How to survive when a trade goes against you

In recent posts, I have offered my analysis of trades that went well and produced significant swing profits at low risk. Of course, not all of my trades go so well – and today, I will cover how I handle trades that do not follow the script.

It is a fact that many very successful professional traders have more losing trades than winning ones. But good traders cut losses short on the losers and achieve high returns on the winners.

And how do they cut losses short? Simply by employing strict money management rules on all trades. Before entering a trade, I always evaluate the price level at which I am willing to admit I am wrong. I can then set my stop loss level accordingly. I use my 3% rule and my break-even rule.

Let me give you an example. I covered the FTSE on Monday (“The FTSE decline has finally begun”), where my analysis strongly suggested that the next big move would be down.

On the hourly chart below, the upper blue line is the multi-year trendline drawn off the 2009 low. I regarded that as a highly reliable line of support and resistance. My waves 3 and 5 had bounced off that line in what I term a kiss. Having completed five waves up, it appeared the line would hold and the next move would be a break of the lower pink line of support. Normally, a scalded-cat bounce follows a kiss – and I was looking forward to a sharp decline.

On Monday morning, that break occurred. A short trade at that level was fully justified based on my analysis:

FTSE 100 spread betting chart

I then entered a short trade at the 6,350 level and placed my stop loss just above the line at 6,375 for a 25-pip risk. This was a low-risk trade and I was prepared to take that loss if it failed.

Was it off to the races now? For a while, it was. The market declined to the 6,320 level, but then turned around and moved back above the pink line.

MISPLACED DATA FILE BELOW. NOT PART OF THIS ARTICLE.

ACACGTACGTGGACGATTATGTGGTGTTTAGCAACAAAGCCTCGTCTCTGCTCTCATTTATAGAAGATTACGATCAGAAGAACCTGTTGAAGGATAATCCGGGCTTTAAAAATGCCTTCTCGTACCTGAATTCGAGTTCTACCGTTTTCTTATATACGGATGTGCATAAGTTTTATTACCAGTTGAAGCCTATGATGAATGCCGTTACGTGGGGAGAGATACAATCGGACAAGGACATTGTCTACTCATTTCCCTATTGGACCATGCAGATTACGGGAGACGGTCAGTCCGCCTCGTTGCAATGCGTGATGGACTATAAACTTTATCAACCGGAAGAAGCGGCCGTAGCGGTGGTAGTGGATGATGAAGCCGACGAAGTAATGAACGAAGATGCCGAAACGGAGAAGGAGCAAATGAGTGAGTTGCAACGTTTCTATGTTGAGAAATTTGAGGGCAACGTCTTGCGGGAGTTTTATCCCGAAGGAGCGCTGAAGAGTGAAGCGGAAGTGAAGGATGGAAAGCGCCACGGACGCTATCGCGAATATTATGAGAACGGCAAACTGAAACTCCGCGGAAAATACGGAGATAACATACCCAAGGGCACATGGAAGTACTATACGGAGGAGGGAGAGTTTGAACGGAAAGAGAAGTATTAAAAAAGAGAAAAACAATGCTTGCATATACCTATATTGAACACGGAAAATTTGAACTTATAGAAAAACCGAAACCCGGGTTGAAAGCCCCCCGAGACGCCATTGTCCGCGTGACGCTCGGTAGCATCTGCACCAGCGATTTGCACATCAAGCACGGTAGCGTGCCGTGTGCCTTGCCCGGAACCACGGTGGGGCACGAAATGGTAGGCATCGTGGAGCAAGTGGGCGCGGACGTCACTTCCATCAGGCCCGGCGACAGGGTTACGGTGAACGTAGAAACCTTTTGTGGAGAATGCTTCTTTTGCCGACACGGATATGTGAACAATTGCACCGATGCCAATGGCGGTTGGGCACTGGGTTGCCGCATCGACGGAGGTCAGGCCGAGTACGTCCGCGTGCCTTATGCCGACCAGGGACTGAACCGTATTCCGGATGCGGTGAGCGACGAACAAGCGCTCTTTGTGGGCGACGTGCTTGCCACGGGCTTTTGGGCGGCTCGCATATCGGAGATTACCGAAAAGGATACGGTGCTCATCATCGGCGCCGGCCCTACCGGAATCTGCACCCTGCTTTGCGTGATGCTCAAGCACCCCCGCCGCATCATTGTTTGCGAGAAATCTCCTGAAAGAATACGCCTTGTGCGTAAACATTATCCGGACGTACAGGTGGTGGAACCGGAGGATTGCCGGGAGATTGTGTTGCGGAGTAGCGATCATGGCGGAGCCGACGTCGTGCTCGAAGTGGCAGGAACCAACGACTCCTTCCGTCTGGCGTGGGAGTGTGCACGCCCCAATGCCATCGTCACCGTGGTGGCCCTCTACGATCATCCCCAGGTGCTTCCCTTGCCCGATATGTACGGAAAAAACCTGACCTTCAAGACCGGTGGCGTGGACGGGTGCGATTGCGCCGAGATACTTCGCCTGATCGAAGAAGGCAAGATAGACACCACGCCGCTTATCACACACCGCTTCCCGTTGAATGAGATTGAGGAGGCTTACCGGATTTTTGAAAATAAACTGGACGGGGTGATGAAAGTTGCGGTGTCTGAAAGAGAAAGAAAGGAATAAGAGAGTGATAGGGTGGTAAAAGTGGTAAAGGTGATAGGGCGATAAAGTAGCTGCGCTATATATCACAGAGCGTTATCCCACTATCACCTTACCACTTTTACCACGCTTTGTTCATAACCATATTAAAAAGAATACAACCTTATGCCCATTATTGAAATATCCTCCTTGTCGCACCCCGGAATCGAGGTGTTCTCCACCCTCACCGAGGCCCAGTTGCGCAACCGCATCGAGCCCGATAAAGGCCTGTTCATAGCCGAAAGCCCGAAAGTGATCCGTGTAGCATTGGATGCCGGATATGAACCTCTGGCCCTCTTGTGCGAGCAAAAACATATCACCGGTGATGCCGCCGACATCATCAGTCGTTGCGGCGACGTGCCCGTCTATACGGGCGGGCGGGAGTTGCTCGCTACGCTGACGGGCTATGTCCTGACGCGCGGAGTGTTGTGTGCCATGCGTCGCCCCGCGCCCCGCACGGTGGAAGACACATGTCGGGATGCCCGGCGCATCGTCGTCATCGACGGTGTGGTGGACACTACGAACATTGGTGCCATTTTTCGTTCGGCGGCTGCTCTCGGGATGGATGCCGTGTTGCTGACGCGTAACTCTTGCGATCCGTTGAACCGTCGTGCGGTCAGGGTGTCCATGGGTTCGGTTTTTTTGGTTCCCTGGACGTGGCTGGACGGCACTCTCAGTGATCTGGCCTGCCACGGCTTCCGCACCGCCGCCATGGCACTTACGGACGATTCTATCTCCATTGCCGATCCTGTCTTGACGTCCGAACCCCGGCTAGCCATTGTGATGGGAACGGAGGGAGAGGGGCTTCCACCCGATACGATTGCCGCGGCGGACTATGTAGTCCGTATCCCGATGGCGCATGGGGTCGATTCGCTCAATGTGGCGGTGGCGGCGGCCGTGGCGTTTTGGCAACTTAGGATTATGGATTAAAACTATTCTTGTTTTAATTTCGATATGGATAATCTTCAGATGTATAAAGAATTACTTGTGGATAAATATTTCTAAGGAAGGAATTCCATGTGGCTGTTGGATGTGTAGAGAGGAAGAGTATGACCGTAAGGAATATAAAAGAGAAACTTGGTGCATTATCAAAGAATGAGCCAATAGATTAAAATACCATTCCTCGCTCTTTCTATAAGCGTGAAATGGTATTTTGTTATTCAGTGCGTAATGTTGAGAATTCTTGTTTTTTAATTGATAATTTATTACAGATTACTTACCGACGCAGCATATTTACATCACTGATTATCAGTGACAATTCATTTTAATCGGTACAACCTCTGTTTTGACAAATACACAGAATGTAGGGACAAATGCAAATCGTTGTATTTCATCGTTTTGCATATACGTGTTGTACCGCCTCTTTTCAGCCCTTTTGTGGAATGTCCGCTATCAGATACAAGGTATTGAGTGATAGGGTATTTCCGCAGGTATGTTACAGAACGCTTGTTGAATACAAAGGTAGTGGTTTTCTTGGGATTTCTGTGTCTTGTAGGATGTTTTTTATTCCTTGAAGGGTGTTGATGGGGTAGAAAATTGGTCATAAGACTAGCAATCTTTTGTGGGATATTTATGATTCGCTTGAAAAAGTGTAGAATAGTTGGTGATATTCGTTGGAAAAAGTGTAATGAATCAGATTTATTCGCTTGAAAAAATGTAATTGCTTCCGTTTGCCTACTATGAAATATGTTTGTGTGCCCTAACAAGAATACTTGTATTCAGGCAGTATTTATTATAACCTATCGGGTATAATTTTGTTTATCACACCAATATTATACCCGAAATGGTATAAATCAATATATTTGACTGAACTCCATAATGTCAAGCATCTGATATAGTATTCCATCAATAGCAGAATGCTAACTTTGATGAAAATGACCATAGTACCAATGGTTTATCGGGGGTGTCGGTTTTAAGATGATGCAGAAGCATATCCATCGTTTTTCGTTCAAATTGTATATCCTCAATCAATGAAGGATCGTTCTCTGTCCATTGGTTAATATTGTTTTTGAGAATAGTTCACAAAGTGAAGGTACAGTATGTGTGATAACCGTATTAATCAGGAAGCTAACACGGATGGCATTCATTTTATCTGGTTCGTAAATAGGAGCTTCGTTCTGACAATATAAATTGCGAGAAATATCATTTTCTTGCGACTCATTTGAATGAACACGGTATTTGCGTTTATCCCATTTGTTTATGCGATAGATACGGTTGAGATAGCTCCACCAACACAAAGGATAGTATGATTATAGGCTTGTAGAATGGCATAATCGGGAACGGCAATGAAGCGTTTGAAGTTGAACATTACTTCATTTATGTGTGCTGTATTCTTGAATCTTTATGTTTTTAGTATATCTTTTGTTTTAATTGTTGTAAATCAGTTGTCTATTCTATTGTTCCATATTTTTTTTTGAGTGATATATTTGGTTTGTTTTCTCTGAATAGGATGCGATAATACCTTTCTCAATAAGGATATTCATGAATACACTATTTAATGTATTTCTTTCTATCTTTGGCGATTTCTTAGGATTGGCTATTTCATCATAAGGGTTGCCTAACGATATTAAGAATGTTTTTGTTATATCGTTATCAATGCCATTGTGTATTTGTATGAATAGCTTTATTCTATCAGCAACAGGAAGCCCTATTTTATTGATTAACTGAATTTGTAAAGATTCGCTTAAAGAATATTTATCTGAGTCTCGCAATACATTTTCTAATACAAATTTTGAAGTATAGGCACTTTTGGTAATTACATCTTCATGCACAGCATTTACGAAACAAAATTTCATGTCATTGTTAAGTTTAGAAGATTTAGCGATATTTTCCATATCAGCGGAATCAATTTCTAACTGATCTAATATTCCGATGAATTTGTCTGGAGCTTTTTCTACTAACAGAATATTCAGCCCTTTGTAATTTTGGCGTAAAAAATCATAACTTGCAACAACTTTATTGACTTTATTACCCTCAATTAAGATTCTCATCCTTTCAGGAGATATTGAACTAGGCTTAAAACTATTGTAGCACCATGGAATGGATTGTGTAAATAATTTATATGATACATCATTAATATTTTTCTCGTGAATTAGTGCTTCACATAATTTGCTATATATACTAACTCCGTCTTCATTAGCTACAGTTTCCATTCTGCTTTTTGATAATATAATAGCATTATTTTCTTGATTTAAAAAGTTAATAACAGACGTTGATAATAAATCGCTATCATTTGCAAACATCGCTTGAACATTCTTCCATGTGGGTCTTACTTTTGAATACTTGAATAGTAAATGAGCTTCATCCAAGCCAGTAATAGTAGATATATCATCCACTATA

That reversal is what I term a head fake – and they are nasty beasts! So, from a very promising position, the trade turned sour and my stop loss was hit for a 25-pip loss. The odds were well in my favour at the start, but even 100-1 outsiders win races sometimes.

FTSE 100 spread betting chart

If I was presented with an identical setup in 100 markets, I can be assured that it would work more than half of the time – and I would take all of the trades.

So where does that leave my analysis? The pink line has been destroyed as a reliable line of support/resistance and I must now abandon it. What could possibly take its place?

If I draw a parallel tramline off my upper blue line, what do I see? Well, the new line passes right through the two major lows. Isn’t that pretty? While I was busy with my pink line, the market was really working the blue tramline pair!

FTSE 100 spread betting chart

 

If I was really smart, I would have noted that earlier and drawn in the lower tramline before the market hit it late on Monday. But of course, I had very few touch points to work with. Sometimes traders have to work with very limited information.

Note that the recent high came nowhere near to kissing the line again for a third time. I find that it is very rare to see three kisses.

But now, I have a reliable lower tramline to work with. And I have a potential new trade setup. If the market declines to it and breaks below it, that will be my sell signal. And I will employ the same risk management considerations to set my stop loss.

Has the head fake negated my original wave analysis? Here is the chart again:

FTSE 100 spread betting chart

In fact, my wave 5 high remains untested and the waves down are as shown. If the lower tramline is broken, odds will swing heavily to a wave 3 interpretation. But if the line holds, a more complex pattern will emerge and possibly lead to new highs.

So, that lower tramline is my new line in the sand.